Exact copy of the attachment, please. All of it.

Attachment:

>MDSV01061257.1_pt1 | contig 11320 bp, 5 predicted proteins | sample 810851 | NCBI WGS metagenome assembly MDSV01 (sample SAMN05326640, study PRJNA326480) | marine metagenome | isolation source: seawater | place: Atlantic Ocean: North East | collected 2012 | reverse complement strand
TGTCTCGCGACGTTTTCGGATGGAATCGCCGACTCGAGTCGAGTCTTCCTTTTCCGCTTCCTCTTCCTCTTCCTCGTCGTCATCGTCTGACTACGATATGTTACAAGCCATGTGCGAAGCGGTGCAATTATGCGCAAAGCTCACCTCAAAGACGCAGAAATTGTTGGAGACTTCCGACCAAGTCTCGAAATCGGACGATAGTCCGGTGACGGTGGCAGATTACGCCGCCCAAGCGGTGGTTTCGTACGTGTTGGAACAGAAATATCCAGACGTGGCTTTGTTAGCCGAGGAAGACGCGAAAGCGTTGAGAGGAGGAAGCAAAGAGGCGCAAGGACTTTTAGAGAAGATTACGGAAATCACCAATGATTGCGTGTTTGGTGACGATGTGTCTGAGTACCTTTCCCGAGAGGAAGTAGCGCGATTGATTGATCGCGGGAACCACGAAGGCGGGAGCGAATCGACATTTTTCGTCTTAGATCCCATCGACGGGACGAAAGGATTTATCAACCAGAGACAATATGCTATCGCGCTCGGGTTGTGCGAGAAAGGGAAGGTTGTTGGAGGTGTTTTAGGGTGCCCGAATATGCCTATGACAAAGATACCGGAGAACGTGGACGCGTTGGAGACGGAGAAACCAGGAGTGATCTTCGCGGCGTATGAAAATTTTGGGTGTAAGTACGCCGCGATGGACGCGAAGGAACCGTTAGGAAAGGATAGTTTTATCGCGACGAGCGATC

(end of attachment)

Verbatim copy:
>MDSV01061257.1_pt1 | contig 11320 bp, 5 predicted proteins | sample 810851 | NCBI WGS metagenome assembly MDSV01 (sample SAMN05326640, study PRJNA326480) | marine metagenome | isolation source: seawater | place: Atlantic Ocean: North East | collected 2012 | reverse complement strand
TGTCTCGCGACGTTTTCGGATGGAATCGCCGACTCGAGTCGAGTCTTCCTTTTCCGCTTCCTCTTCCTCTTCCTCGTCGTCATCGTCTGACTACGATATGTTACAAGCCATGTGCGAAGCGGTGCAATTATGCGCAAAGCTCACCTCAAAGACGCAGAAATTGTTGGAGACTTCCGACCAAGTCTCGAAATCGGACGATAGTCCGGTGACGGTGGCAGATTACGCCGCCCAAGCGGTGGTTTCGTACGTGTTGGAACAGAAATATCCAGACGTGGCTTTGTTAGCCGAGGAAGACGCGAAAGCGTTGAGAGGAGGAAGCAAAGAGGCGCAAGGACTTTTAGAGAAGATTACGGAAATCACCAATGATTGCGTGTTTGGTGACGATGTGTCTGAGTACCTTTCCCGAGAGGAAGTAGCGCGATTGATTGATCGCGGGAACCACGAAGGCGGGAGCGAATCGACATTTTTCGTCTTAGATCCCATCGACGGGACGAAAGGATTTATCAACCAGAGACAATATGCTATCGCGCTCGGGTTGTGCGAGAAAGGGAAGGTTGTTGGAGGTGTTTTAGGGTGCCCGAATATGCCTATGACAAAGATACCGGAGAACGTGGACGCGTTGGAGACGGAGAAACCAGGAGTGATCTTCGCGGCGTATGAAAATTTTGGGTGTAAGTACGCCGCGATGGACGCGAAGGAACCGTTAGGAAAGGATAGTTTTATCGCGACGAGCGATC